All asthma medications were continued uninterrupted. Care was taken to ensure that no antacids were consumed during or up to 7 days before the study. Those who had an abnormal pH study (pH <4 in the distal esophagus for >5% of the time) underwent anti-GER treatment with suggested lifestyle changes and treatment with omeprazole (40 mg/d). These patients then underwent regular follow up at intervals of 4 weeks for asthma management based on symptoms in the preceding 4 weeks. Medications were added or deleted based on this assessment. Patients were also assessed for acute exacerbation, and medications were adjusted accordingly. The patients with a normal pH probe study finding were not given anti-GER treatment. The inhaled corticosteroid used was fluticasone propionate, 100 to 250 μg bid. The short-acting bronchodilator MDI used was salbutamol, administered as directed, depending on the severity of the symptoms. Salmeterol MDI, oral theophylline and salbutamol were used as add on. depending upon severity. The short-acting bronchodilators were used as and when needed basis for wheezing. Oral corticosteroids are used for breakthrough symptoms. Data on asthma medications used was collected from the parent's daily log and corroborated by the patient's medical records in the asthma clinic. Data were gathered for a 6-month period prior to referral for GER workup and for 3 months after initiation of anti-GER treatment.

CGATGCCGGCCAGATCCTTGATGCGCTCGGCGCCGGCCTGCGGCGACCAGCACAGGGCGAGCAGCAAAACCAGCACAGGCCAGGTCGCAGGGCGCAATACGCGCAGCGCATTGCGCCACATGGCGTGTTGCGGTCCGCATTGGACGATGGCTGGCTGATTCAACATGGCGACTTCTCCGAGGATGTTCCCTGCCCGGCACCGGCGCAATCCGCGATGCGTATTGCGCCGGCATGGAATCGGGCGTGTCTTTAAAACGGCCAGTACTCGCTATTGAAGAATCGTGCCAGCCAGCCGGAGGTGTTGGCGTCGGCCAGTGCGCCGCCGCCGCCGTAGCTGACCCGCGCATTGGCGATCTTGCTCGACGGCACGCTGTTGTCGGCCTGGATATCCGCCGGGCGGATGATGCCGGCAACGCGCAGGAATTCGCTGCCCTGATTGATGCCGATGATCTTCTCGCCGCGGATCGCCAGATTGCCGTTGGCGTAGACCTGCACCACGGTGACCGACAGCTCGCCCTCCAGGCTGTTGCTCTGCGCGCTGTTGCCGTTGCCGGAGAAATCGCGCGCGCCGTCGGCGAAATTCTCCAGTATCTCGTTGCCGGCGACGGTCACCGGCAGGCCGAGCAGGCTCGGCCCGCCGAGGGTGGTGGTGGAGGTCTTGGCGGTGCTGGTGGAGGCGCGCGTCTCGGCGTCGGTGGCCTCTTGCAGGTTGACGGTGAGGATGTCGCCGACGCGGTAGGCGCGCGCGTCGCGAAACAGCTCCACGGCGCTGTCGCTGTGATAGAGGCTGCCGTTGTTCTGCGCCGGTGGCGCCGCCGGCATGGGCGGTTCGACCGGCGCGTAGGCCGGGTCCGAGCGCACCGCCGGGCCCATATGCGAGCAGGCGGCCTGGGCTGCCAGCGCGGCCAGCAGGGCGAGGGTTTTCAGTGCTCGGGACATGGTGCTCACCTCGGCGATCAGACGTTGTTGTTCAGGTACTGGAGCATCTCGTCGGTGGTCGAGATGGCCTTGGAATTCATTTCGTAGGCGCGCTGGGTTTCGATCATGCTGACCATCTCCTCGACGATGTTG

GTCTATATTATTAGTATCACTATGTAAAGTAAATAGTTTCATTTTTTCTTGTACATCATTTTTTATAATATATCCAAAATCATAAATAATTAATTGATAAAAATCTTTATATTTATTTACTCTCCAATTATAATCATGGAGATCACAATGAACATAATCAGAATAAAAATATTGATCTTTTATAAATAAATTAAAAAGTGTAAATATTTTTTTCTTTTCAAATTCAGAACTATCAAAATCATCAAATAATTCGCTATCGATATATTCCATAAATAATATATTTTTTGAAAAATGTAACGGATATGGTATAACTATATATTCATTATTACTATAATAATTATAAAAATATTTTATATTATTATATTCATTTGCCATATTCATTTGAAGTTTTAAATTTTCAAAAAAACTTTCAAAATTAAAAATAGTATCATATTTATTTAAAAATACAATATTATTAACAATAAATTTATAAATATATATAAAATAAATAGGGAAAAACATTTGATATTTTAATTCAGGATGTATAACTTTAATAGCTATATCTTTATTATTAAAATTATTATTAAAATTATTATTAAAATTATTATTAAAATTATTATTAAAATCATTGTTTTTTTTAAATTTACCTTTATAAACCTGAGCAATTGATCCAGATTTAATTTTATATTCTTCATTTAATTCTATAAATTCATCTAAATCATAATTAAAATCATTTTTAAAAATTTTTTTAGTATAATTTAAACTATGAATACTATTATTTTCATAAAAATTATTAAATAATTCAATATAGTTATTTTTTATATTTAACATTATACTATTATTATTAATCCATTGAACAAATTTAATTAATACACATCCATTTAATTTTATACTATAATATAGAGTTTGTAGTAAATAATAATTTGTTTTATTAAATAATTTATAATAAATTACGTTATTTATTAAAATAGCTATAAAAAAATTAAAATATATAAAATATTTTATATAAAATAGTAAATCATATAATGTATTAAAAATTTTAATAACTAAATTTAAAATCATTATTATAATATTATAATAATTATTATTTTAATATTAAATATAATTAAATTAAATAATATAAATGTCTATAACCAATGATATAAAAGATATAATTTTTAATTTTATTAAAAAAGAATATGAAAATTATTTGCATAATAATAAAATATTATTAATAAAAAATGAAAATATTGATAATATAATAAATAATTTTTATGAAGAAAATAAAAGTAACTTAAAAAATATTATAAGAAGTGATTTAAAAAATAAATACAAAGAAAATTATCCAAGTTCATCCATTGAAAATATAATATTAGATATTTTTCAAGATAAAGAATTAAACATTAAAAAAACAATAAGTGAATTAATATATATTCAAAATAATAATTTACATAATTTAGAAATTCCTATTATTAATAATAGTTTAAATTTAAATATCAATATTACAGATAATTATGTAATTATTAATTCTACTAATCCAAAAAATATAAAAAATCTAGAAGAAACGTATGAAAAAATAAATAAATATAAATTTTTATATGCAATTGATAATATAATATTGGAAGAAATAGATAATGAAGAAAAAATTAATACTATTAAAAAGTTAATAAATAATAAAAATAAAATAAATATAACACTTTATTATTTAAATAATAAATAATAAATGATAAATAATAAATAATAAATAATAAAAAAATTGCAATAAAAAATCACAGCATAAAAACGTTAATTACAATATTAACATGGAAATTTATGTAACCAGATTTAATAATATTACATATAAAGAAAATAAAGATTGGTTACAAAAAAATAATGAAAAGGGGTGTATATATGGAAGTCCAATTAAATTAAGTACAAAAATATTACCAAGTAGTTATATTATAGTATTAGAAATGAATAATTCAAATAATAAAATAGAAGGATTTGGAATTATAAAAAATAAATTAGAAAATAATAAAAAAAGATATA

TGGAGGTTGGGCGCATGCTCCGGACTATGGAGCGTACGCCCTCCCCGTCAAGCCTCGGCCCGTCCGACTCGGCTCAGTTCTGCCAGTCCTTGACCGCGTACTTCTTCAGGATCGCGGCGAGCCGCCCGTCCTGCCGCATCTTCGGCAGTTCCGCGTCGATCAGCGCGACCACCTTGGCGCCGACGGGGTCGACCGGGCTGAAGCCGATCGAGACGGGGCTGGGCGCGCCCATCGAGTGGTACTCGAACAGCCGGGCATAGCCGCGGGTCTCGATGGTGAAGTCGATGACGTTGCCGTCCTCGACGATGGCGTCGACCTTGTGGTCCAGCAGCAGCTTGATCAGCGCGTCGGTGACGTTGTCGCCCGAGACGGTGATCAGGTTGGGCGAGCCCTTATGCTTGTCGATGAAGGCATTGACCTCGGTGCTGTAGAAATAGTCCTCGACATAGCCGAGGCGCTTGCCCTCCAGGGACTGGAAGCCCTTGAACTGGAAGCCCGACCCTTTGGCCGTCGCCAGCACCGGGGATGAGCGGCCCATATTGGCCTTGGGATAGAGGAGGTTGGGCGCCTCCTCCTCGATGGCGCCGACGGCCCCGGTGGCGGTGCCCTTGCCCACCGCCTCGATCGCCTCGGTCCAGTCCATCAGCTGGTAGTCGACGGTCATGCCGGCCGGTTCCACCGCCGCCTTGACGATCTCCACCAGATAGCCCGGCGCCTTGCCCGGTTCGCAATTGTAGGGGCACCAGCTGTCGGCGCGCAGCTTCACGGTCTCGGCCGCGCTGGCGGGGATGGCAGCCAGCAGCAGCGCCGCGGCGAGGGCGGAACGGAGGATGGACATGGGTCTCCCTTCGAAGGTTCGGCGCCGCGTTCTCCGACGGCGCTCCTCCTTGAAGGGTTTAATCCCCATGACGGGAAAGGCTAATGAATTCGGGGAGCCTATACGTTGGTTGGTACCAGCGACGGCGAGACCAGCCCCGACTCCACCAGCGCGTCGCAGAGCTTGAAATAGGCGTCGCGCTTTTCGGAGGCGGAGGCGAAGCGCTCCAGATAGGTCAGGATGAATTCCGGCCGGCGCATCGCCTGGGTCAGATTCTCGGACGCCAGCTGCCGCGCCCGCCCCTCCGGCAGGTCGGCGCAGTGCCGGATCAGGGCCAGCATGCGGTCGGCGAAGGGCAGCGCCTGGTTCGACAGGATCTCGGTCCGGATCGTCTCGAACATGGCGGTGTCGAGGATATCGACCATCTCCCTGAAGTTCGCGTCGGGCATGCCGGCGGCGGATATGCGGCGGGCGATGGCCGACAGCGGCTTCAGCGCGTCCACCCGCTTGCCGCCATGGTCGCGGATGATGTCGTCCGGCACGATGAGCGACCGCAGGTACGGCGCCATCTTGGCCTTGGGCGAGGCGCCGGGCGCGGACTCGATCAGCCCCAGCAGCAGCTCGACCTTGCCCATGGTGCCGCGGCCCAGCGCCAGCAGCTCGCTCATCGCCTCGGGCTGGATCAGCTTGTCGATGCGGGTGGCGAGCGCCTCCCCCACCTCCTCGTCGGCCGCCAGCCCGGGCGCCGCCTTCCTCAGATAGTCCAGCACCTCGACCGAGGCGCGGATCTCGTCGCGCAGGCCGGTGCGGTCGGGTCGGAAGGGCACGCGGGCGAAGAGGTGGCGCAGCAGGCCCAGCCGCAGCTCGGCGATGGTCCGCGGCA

Post-treatment assessment of reflux symptoms
Assessment of reflux symptoms was two pronged. First patients were asked to assess their global improvement in reflux symptoms after the treatment based on a Likert scale (0-no improvement, 1-mild, 2-moderate, 3-marked improvement). Secondly, a 1-week RSS, as was used during baseline assessment, was scored for the week before completion of treatment.